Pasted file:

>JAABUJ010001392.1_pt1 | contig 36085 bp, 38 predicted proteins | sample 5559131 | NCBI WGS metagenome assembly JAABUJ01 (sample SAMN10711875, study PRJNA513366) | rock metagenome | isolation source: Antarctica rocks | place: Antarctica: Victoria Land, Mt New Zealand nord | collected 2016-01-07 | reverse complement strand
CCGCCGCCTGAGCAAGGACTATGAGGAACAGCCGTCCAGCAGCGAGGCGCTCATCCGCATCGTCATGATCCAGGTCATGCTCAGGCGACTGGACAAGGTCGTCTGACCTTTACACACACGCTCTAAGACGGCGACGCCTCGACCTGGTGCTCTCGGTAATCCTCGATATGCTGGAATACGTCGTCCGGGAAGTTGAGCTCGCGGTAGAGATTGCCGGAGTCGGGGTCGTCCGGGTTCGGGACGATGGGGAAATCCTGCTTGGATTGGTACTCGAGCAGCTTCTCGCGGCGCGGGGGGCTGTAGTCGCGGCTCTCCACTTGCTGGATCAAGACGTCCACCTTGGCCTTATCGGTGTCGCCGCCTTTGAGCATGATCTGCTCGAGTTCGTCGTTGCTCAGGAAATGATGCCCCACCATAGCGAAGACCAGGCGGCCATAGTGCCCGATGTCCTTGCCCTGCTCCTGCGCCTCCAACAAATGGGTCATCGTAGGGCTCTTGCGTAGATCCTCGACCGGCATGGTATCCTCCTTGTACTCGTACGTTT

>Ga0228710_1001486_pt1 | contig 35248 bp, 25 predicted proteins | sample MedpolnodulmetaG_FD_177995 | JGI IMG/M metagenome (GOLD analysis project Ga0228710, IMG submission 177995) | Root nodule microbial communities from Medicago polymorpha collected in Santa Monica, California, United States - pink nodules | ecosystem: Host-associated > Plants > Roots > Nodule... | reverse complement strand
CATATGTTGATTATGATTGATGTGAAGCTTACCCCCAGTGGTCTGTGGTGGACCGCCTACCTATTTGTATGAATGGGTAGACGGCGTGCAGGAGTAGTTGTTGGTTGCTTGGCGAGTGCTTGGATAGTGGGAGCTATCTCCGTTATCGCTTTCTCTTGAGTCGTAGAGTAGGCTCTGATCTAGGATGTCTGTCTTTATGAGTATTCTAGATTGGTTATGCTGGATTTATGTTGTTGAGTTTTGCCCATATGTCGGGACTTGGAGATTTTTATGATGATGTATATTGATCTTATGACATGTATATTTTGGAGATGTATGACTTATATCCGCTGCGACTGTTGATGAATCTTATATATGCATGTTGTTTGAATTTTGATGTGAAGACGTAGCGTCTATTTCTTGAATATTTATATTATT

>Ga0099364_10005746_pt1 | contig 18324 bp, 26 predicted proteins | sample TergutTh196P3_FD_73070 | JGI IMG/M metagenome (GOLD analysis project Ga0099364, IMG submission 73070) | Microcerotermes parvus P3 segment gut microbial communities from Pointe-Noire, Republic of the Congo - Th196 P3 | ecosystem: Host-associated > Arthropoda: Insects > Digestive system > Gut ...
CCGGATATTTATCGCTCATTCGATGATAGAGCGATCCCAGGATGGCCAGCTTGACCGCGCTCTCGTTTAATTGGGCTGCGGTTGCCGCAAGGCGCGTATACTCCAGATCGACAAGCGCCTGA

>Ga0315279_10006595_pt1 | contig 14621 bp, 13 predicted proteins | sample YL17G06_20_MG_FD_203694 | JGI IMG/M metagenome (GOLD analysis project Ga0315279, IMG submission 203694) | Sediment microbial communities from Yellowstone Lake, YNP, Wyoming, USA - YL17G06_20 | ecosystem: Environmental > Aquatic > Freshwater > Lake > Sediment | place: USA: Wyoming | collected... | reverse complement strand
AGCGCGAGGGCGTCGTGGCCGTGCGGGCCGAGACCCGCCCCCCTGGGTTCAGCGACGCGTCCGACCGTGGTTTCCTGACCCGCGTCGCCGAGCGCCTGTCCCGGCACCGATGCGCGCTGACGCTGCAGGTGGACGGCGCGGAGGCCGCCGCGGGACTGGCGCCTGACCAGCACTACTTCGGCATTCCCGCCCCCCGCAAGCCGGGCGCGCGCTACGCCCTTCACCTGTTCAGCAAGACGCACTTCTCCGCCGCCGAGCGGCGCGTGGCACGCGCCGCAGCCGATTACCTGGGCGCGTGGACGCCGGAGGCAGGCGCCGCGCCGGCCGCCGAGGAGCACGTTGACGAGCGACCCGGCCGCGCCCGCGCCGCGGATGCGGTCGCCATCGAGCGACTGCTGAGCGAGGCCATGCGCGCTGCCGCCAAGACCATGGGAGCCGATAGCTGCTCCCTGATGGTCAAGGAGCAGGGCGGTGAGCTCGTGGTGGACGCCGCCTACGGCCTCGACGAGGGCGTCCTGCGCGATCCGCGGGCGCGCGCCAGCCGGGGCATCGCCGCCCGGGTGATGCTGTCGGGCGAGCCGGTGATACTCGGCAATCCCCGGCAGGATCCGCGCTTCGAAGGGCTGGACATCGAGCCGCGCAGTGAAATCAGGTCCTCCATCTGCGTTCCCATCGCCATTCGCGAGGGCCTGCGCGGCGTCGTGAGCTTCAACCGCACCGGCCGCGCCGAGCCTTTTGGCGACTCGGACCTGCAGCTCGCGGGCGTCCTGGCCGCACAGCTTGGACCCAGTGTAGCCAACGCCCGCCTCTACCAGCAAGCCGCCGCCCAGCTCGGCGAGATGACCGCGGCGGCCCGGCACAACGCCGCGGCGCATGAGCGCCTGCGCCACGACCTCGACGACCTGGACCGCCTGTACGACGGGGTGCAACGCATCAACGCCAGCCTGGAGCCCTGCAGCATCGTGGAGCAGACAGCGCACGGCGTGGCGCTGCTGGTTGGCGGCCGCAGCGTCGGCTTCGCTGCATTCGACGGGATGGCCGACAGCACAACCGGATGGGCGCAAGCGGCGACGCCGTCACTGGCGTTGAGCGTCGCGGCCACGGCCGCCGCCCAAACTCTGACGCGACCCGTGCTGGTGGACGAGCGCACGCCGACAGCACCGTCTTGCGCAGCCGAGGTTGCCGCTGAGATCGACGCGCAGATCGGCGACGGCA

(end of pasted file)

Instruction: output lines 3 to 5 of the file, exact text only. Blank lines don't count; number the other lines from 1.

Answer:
>Ga0228710_1001486_pt1 | contig 35248 bp, 25 predicted proteins | sample MedpolnodulmetaG_FD_177995 | JGI IMG/M metagenome (GOLD analysis project Ga0228710, IMG submission 177995) | Root nodule microbial communities from Medicago polymorpha collected in Santa Monica, California, United States - pink nodules | ecosystem: Host-associated > Plants > Roots > Nodule... | reverse complement strand
CATATGTTGATTATGATTGATGTGAAGCTTACCCCCAGTGGTCTGTGGTGGACCGCCTACCTATTTGTATGAATGGGTAGACGGCGTGCAGGAGTAGTTGTTGGTTGCTTGGCGAGTGCTTGGATAGTGGGAGCTATCTCCGTTATCGCTTTCTCTTGAGTCGTAGAGTAGGCTCTGATCTAGGATGTCTGTCTTTATGAGTATTCTAGATTGGTTATGCTGGATTTATGTTGTTGAGTTTTGCCCATATGTCGGGACTTGGAGATTTTTATGATGATGTATATTGATCTTATGACATGTATATTTTGGAGATGTATGACTTATATCCGCTGCGACTGTTGATGAATCTTATATATGCATGTTGTTTGAATTTTGATGTGAAGACGTAGCGTCTATTTCTTGAATATTTATATTATT

>Ga0099364_10005746_pt1 | contig 18324 bp, 26 predicted proteins | sample TergutTh196P3_FD_73070 | JGI IMG/M metagenome (GOLD analysis project Ga0099364, IMG submission 73070) | Microcerotermes parvus P3 segment gut microbial communities from Pointe-Noire, Republic of the Congo - Th196 P3 | ecosystem: Host-associated > Arthropoda: Insects > Digestive system > Gut ...